Before I get to the post-I found another great blog today. is terrific. Her photos are so inspiring. This a homeschooling mom (I loved my homeschooling years) with a flair for organizing. When I saw her photos I wanted to clean out my bookcases. She recommended a couple of books I want to read (including mine) and had a solution for problem for my dishwasher problem. I should be using a powder, not a gel for one thing. Now on to canning.

Before you begin any pressure canning, check over all of your equipment. I am usually the biggest fan of getting things used but in the case of a pressure canner, think twice. In some models, the seal is formed with a rubber gasket. Rubber breaks down over time and needs to be replaced if cracked or worn. The pressure gauge should be checked by the extension service and re-calibrated if necessary on a used model. I have an inexpensive canner that uses weights but I am upgrading to a much larger canner with a gauge this year. Find out your elevation. You need to adjust canning times if you are more than 1000 feet above sea level. Take out all of your jars and check them carefully for nicks and cracks. Discard rings that are getting rusty or have been bent at all. Stock up on new lids if necessary. You can reuse the rings. If you put out the word, you might score jars from somebody’s basement. I am not one for a ton of gadgets but I got a stick magnet for pulling jar lids out of simmering water. I love that little thing. I have a lifting lid holder but it does not fit in my small sauce pan. I have a plastic, large mouth funnel. I am trying to come up with a reason to swap it for a beautiful metal one. I have two jar lifters. I like the one that lifts from above rather than the one that comes in from the side. That one has to be held at a funny angle. You need a good place to set hot jars. It has to be safe from bumping and away from curious little hands. The contents of pressure canned food stays hot for hours. I have a timer on my microwave but I use a small manual timer. It is a lot louder and no one will accidentaly shut it off to check the time. I used wooden skewers for releasing any trapped air from my jars. A metal knife or spatula could crack a jar. Have plenty of clean rags and a good apron ready. Canning is messy business. I use three resources; The Ball Blue book, Keeping the Harvest and The Busy Person’s Guide to Preserving Food. If you can only get one, go with Ball Blue book. It is inexpensive and accurate. If you are a novice, find a mentor. No book is a substitute for someone who knows what they’re doing. On that note, don’t believe everything you hear. The standards have changed over the years for a reason. You do not want to get food poisoning or lose produce because you tried to save some time or money. Follow the USDA guidelines.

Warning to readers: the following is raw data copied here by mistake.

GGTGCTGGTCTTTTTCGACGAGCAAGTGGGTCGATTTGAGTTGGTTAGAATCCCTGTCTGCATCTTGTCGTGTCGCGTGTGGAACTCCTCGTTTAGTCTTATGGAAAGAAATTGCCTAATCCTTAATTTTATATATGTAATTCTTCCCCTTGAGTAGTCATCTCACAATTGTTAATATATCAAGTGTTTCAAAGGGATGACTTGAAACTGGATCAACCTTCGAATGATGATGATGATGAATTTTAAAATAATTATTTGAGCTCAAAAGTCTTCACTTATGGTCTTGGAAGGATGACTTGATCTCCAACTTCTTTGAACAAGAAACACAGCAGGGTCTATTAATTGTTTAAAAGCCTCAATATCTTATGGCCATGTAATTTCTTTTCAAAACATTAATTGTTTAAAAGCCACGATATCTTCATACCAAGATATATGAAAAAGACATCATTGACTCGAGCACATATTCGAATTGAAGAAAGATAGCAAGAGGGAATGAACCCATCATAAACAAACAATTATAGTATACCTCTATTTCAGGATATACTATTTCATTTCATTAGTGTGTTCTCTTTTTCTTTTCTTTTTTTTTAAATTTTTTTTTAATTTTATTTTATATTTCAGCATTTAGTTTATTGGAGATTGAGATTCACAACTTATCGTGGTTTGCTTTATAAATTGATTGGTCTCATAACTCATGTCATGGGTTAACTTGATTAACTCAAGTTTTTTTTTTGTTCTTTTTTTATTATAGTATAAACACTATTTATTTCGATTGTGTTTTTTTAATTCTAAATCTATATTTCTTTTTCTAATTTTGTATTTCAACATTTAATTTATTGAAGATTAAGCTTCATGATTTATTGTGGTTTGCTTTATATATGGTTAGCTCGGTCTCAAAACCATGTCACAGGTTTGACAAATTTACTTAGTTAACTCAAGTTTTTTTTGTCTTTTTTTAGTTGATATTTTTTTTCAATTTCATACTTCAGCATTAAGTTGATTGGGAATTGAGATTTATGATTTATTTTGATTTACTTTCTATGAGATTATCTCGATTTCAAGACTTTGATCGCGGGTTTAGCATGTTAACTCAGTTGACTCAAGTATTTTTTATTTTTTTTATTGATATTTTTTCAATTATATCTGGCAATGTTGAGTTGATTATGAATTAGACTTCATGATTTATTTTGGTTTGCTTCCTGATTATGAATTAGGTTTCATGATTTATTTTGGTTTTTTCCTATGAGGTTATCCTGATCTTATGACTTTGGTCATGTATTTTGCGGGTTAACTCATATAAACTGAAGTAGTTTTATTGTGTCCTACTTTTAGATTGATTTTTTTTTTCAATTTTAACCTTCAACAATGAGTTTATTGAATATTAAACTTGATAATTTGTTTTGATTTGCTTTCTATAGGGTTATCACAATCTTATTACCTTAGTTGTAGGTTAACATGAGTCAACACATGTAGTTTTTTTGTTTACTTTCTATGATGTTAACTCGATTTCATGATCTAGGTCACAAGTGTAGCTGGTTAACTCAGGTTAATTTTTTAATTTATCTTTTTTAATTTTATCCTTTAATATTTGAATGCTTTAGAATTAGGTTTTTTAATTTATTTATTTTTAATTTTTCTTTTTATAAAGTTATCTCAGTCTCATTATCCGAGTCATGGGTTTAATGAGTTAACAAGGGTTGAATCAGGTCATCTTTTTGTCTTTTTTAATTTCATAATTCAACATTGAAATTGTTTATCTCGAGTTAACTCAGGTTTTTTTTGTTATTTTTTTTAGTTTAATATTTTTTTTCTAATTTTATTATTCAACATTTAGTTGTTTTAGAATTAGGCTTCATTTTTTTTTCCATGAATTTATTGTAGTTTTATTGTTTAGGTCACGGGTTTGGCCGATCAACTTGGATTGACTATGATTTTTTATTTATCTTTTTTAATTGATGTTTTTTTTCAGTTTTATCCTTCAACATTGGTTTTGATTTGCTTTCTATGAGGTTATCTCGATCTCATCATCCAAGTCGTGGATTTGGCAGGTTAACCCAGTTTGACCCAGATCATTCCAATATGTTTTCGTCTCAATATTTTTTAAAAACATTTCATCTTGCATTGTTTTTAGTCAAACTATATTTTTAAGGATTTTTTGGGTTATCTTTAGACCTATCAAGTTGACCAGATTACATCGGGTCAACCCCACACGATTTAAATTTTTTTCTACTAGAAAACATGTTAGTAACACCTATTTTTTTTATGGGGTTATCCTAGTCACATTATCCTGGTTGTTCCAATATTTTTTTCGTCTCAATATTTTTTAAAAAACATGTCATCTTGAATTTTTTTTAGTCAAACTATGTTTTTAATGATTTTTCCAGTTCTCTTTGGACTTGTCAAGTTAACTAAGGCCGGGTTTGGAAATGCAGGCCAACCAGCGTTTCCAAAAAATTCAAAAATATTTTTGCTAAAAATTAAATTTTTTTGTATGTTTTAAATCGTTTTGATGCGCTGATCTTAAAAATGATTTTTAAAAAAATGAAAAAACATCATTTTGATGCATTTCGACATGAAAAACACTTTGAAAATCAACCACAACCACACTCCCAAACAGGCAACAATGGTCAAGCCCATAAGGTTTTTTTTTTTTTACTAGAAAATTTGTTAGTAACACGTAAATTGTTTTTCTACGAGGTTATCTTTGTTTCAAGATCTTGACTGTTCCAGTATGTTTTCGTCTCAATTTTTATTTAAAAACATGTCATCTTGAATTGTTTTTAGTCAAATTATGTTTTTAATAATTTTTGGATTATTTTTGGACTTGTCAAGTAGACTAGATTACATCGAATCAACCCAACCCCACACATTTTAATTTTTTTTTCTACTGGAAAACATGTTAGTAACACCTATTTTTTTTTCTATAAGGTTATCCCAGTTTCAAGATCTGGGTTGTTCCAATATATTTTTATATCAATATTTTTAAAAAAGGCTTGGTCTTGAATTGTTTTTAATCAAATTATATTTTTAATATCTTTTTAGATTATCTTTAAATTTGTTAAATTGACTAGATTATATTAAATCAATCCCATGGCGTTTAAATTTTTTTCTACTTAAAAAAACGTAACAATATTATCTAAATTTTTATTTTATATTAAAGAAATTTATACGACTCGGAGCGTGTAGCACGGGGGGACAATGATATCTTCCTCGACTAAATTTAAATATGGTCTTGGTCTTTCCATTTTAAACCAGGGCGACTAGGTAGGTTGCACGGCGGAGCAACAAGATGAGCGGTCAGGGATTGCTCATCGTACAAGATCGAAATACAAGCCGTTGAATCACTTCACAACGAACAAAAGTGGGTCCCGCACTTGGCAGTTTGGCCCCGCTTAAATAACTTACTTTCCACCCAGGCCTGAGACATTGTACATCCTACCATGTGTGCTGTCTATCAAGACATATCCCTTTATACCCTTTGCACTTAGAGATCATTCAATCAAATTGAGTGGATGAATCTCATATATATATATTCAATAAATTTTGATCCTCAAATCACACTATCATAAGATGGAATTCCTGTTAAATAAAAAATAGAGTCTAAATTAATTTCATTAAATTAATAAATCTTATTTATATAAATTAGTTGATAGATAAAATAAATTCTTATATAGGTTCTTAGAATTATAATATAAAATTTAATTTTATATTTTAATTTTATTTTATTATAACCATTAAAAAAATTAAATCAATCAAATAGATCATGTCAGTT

Not all food cans well. Strawberries lose their color and get mushy. Canned broccoli is good for nothing but pig food. I mostly pressure can meat, some beans, carrots and peas to show at the the fair and to throw into stew if I am in a hurry and tomato sauce. I only  pressure can the sauce because I put in so many other vegetables like summer squash, onions, peppers, zucchini and mushrooms that need pressure canning. You always use the directions for the food needing the longest processing time. I could water bath the tomatoes and make the sauce as I need it but I love the convenience of having fabulous sauce on hand. The only thing I wait on are the spices.

One final thing. Use only the best quality produce for canning. Preserving always cost something in terms of flavor and nutrition and you want to start with the best from the garden or farmer’s market.

I know a lot of people are afraid of pressure canning. They have heard the stories of exploding canners and entire families found dead from botulism. In the early days of canning, the good metal was used for the war machine and inferior metal used for home canners. That is no longer the case. New canners have stringent quality requirements and are totally safe when the directions are followed. If you follow the directions, the food will not only be safe but, in some cases improved. Pressure canned meat is tender, flavorful and ready to eat-great for both preparedness and busy days.